Tuesday, January 10, 2012
THE PLACE WHERE THEY CRIED
"How many of you live in Tusquittee?" Dan Hollifield asked the Tusquittee Community Association on August 28, 2007, at their covered-dish dinner.
"You're on Cherokee land," he told the club. "I come from the Principal People. All of western North Carolina, north Georgia, eastern Tennessee and West Virginia belonged to the Cherokee.
"They never looked at land ownership until meeting the Europeans. The Cherokee hunted and fished, lived in single-roomed log homes dug out of the ground."
Hollifield explained the Cherokee had one God whom they called Creator. They looked to him for guidance and gave thanks for many blessings during festivals.
When you compare the six festivals of the Cherokee and ancient Israel as found in the Old Testament, you'll find they were similar. Although Hollifield is pastor of Pilgrim Baptist Church, he finds no conflict with his faith and being a Cherokee.
Of quarter Cherokee heritage, Hollifield belongs to the "bird clan," the messengers. The Cherokee had seven clans: the bird, bear, paint, deer, wild potato, blue and long hair.
Hollifield also belongs to the Georgia tribe of the Eastern Cherokee. He holds the position as vice chief of the Georgia tribe.
He strives to preserve his Cherokee heritage and present the facts. He said the Cherokee never lived in teepees, never wore bonnets, and the only time they donned more than one or two feathers, was during the Eagle Dance.
The men wore trousers and a turban. The ribbon shirt evolved from bark tied to the hair while playing games. The Cherokee women wore dresses.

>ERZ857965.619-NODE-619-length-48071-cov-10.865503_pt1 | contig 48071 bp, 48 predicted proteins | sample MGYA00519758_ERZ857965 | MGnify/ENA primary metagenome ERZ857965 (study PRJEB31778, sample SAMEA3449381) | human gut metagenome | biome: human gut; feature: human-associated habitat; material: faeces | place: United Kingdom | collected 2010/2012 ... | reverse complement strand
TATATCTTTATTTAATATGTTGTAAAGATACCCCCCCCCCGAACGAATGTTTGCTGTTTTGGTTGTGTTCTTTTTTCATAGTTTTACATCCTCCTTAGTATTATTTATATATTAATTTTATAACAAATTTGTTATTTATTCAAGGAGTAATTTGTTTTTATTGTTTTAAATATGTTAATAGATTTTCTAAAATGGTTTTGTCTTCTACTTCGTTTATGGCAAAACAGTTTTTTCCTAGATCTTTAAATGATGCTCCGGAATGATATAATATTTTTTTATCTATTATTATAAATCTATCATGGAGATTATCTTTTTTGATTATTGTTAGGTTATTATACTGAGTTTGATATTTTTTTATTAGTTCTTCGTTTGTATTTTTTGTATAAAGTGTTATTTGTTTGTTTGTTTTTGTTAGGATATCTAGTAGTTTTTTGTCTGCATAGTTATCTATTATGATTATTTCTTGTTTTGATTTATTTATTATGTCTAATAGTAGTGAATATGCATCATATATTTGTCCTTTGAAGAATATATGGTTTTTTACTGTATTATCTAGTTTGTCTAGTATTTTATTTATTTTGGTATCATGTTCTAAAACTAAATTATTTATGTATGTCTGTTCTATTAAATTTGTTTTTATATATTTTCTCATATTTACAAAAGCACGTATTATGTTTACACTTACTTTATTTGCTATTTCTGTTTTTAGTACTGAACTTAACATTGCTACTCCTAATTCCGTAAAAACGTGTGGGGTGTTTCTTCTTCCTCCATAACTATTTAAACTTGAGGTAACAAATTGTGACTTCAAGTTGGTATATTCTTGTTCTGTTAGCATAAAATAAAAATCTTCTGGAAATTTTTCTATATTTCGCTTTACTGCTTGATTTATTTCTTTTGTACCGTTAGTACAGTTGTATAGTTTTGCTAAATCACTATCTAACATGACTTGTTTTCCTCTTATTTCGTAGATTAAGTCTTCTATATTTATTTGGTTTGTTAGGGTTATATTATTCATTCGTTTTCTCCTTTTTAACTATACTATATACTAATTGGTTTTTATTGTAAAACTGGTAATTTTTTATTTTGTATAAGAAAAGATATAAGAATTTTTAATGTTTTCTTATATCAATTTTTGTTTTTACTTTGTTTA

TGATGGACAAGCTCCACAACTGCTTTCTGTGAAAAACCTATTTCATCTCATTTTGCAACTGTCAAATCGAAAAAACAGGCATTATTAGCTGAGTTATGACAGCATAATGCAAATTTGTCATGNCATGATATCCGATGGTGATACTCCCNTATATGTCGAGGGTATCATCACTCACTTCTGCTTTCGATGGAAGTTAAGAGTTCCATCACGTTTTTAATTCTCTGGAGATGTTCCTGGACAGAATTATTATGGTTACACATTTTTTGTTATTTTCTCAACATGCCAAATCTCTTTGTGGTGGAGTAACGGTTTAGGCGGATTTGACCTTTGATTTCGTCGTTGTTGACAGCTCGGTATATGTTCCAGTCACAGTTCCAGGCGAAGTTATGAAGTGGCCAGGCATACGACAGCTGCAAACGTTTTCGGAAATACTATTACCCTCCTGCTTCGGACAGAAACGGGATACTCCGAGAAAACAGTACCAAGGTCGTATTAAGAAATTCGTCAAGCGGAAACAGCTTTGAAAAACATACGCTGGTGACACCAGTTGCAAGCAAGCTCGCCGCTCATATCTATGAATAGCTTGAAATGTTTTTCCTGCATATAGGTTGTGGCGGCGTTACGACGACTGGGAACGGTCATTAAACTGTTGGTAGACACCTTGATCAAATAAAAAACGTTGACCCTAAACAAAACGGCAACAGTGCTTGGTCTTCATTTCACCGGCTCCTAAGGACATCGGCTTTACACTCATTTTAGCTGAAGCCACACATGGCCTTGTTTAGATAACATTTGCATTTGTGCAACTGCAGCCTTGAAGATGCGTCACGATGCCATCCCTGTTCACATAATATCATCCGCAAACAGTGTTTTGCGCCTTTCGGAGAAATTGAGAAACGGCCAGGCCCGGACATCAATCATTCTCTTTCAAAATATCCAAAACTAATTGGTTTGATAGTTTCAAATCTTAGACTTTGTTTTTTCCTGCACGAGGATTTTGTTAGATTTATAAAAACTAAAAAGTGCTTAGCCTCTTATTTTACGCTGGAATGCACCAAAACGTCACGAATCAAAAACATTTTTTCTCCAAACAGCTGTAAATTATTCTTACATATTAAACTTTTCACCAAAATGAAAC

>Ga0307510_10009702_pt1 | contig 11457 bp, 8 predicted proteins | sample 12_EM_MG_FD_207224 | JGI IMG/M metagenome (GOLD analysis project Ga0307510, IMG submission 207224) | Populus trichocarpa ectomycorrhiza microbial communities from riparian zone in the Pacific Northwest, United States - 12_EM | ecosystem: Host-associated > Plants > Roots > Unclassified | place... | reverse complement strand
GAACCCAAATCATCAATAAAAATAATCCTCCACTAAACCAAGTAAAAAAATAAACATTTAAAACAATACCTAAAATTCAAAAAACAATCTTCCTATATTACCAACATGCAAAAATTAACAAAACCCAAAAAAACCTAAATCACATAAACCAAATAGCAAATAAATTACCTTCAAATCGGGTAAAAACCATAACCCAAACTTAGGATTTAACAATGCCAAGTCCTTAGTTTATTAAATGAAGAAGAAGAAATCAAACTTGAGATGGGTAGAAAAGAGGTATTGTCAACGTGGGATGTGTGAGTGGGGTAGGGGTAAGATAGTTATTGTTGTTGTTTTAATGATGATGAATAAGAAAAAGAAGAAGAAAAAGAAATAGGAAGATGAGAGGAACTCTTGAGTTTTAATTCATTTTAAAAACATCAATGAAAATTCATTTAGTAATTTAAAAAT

Besides lecturing about his Cherokee heritage, Hollifield makes Native American flutes. He crafts them the traditional manner. He does everything by hand and the flutes are tuned to themselves.
"The traditional Cherokee flute was never used in ceremonies," he explained. "It was played only in courtship. The flute evolved into a highly expressive instrument used in healing, meditative, and spiritual rituals."
Additionally, he makes functional bows of dogwood, river cane arrows and sheaths, medicine staffs, blowguns and darts. The Cherokee used blowguns to hunt small game such as squirrels, rabbits, and birds. An accomplished hunter was effective up to about 60 feet.
According to Hollifield, the Cherokee were removed from the Southeast in 1838. They were rounded up by soldiers and held in stockades. Ft. Hembree was built near Hayesville. President Andrew Jackson signed the Removal Act. U.S. troops drove the Cherokee to Oklahoma and thousands died on the Trail of Tears.
But not all the Cherokee left. There had been a lot of intermarriage. If the head of the household was listed as white, the Cherokee spouse was exempt from the Removal Act. About 1,000 escaped and remained in the Great Smoky Mountains. The eventually bought land and the government let them stay. These became known as the Eastern Band of the Cherokee.
Today the Cherokee are making great stride to resurrect their heritage said Hollifield. The Cherokee language is a required subject in the school at Cherokee, NC. A lot of children are making doctors and lawyers. "The Cherokee have done great things," added Hollifield.
Finally, Dan Hollifield played, "The Place Where They Cried," on his flute. This mournful tune brought forth memories of the Trail of Tears.
By: Brenda Kay Ledford